Background: Group medical clinics (GMCs) are widely used in the management of diabetes and hypertension, but data on their effectiveness are limited.
Objective: To test the effectiveness of GMCs in the management of comorbid diabetes and hypertension.
Design: Randomized, controlled trial. (ClinicalTrials.gov registration number: NCT00286741)
Setting: 2 Veterans Affairs Medical Centers in North Carolina and Virginia.
Patients: 239 patients with poorly controlled diabetes (hemoglobin A1c [HbA1c] level â‰¥7.5%) and hypertension (systolic blood pressure >140 mm Hg or diastolic blood pressure >90 mm Hg).
Intervention: Patients were randomly assigned within each center to either attend a GMC or receive usual care. Clinics comprised 7 to 8 patients and a care team that consisted of a primary care general internist, a pharmacist, and a nurse or other certified diabetes educator. Each session included structured group interactions moderated by the educator. The pharmacist and physician adjusted medication to manage each patient's HbA1c level and blood pressure.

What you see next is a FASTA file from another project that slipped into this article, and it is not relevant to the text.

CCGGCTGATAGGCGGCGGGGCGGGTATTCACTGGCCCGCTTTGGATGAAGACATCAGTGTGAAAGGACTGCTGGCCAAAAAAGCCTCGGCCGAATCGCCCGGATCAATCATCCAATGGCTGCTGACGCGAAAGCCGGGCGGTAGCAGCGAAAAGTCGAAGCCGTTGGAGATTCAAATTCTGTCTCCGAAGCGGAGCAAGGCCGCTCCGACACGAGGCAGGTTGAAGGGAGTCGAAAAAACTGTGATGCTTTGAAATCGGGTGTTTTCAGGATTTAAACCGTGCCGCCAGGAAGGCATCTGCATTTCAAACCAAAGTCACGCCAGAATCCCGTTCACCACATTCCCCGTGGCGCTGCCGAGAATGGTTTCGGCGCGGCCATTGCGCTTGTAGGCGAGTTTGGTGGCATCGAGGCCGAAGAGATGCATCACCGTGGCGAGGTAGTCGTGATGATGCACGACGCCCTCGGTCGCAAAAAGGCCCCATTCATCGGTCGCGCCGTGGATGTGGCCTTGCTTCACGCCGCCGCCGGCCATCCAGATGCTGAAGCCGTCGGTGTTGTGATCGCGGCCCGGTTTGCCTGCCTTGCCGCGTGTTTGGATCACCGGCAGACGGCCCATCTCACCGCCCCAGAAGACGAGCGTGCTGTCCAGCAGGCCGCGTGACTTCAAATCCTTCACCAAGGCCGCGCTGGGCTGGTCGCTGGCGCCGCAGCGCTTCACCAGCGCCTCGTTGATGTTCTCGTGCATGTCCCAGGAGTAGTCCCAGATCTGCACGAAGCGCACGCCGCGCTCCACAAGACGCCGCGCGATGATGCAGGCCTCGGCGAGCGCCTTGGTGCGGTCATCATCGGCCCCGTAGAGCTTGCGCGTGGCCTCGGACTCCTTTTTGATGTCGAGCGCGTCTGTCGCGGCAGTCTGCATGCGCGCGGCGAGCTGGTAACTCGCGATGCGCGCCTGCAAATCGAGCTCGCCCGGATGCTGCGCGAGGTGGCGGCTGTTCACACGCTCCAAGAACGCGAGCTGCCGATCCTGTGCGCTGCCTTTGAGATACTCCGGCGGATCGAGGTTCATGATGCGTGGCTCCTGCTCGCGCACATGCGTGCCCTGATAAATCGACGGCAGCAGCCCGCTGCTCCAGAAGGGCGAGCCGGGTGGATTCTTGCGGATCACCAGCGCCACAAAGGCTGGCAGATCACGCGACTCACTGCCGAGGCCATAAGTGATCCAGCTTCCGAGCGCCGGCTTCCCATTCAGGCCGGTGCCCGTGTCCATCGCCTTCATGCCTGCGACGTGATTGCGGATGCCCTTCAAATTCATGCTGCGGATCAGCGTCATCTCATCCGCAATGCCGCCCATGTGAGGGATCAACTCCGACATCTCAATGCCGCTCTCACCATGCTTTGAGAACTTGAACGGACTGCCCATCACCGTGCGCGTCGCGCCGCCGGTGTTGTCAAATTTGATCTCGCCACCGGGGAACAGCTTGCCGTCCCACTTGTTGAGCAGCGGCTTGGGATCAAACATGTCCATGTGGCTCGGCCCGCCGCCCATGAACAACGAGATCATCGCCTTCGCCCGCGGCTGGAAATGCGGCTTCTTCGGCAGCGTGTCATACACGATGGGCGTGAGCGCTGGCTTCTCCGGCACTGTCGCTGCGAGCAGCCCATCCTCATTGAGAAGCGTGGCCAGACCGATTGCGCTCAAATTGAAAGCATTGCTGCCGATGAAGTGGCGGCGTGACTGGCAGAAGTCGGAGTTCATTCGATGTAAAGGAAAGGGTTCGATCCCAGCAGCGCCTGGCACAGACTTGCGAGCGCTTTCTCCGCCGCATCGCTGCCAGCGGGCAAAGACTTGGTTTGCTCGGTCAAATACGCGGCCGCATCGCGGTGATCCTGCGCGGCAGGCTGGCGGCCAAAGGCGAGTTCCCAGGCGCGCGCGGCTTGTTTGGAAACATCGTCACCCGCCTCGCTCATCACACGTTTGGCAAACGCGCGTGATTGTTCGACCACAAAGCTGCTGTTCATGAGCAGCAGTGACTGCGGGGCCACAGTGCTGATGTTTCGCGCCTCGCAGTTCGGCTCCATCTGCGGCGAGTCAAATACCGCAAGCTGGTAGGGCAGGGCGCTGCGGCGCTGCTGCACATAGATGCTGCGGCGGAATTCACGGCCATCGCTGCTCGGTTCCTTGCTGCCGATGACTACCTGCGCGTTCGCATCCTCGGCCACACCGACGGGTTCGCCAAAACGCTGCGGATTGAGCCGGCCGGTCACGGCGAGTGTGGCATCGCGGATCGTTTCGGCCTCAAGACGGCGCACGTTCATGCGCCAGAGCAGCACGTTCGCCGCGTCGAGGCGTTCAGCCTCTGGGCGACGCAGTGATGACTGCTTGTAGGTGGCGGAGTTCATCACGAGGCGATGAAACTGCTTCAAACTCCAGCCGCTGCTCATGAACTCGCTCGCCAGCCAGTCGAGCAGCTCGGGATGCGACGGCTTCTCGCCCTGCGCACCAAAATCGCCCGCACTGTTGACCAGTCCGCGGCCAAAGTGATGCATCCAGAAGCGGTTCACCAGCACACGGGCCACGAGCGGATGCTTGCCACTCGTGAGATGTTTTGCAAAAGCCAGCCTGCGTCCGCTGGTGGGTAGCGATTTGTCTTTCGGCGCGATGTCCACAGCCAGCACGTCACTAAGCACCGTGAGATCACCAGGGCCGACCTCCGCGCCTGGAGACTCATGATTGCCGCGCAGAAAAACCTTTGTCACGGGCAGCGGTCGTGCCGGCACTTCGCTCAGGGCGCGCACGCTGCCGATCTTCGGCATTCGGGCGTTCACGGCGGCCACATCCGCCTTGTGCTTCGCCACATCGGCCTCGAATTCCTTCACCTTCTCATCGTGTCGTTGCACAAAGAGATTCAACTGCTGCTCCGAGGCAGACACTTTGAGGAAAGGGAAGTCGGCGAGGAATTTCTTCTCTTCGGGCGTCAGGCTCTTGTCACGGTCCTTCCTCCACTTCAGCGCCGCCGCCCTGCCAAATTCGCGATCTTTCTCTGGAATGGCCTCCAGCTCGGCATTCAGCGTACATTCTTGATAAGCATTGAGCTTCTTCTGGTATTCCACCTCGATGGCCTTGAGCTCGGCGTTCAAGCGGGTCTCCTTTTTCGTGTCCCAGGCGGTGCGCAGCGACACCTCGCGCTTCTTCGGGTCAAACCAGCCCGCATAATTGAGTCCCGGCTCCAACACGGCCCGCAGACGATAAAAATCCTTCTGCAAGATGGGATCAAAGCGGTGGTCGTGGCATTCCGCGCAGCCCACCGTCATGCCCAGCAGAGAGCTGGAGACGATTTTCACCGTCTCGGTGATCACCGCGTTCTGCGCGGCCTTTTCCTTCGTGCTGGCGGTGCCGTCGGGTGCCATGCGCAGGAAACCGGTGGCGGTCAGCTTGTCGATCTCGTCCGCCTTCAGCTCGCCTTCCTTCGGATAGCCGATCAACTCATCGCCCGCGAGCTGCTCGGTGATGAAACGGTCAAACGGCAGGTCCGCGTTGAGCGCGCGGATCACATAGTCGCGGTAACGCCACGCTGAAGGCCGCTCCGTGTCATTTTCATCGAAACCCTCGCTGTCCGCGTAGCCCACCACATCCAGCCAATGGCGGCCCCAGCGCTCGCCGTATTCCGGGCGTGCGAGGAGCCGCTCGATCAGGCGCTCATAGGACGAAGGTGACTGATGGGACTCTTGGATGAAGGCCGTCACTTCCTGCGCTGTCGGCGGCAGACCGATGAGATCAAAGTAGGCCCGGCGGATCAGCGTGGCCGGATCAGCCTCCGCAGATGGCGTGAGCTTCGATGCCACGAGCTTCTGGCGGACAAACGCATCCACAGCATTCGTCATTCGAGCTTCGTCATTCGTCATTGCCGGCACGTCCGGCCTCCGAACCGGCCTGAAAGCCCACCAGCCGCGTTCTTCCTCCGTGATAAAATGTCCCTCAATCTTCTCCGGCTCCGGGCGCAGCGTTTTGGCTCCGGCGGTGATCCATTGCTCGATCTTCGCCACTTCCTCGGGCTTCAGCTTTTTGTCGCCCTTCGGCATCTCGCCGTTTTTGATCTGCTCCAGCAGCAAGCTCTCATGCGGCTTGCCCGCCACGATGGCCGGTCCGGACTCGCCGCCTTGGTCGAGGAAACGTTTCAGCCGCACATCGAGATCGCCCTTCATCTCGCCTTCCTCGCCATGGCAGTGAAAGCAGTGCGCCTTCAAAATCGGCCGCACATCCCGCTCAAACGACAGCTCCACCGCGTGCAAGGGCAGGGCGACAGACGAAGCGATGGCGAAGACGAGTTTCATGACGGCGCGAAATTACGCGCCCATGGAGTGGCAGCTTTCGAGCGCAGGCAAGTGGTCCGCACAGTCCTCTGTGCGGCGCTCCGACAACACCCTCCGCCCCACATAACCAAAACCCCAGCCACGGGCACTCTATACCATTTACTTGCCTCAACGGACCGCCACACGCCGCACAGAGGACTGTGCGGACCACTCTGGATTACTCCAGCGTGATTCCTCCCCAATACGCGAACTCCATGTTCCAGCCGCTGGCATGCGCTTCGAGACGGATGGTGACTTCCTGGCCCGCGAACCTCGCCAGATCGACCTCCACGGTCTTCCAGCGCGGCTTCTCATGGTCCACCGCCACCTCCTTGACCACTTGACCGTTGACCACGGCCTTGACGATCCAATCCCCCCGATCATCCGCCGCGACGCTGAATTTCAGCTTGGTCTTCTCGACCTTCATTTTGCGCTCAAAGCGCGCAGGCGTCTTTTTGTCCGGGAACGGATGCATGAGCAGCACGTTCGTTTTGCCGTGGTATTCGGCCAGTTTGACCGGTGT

Measurements: Hemoglobin A1c level and systolic blood pressure, measured by blinded research personnel at baseline, study midpoint (median, 6.8 months), and study completion (median follow-up, 12.8 months). Linear mixed models, adjusted for clustering within GMCs, were used to compare HbA1c levels and systolic blood pressure between the intervention and control groups.
Results: Mean baseline systolic blood pressure and HbA1c level were 152.9 mm Hg (SD, 14.2) and 9.2% (SD, 1.4), respectively. At the end of the study, mean systolic blood pressure improved by 13.7 mm Hg in the GMC group and 6.4 mm Hg in the usual care group (PÂ = 0.011 by linear mixed model), whereas mean HbA1c level improved by 0.8% in the GMC group and 0.5% in the usual care group (PÂ = 0.159).
Limitation: Measurements of effectiveness may have been limited by concomitant improvements in the usual care group that were due to co-intervention.
Conclusion: Group medical clinics are a potent strategy for improving blood pressure but not HbA1c level in diabetic patients.
Primary Funding Source: U.S. Department of Veterans Affairs Health Services Research and Development Service.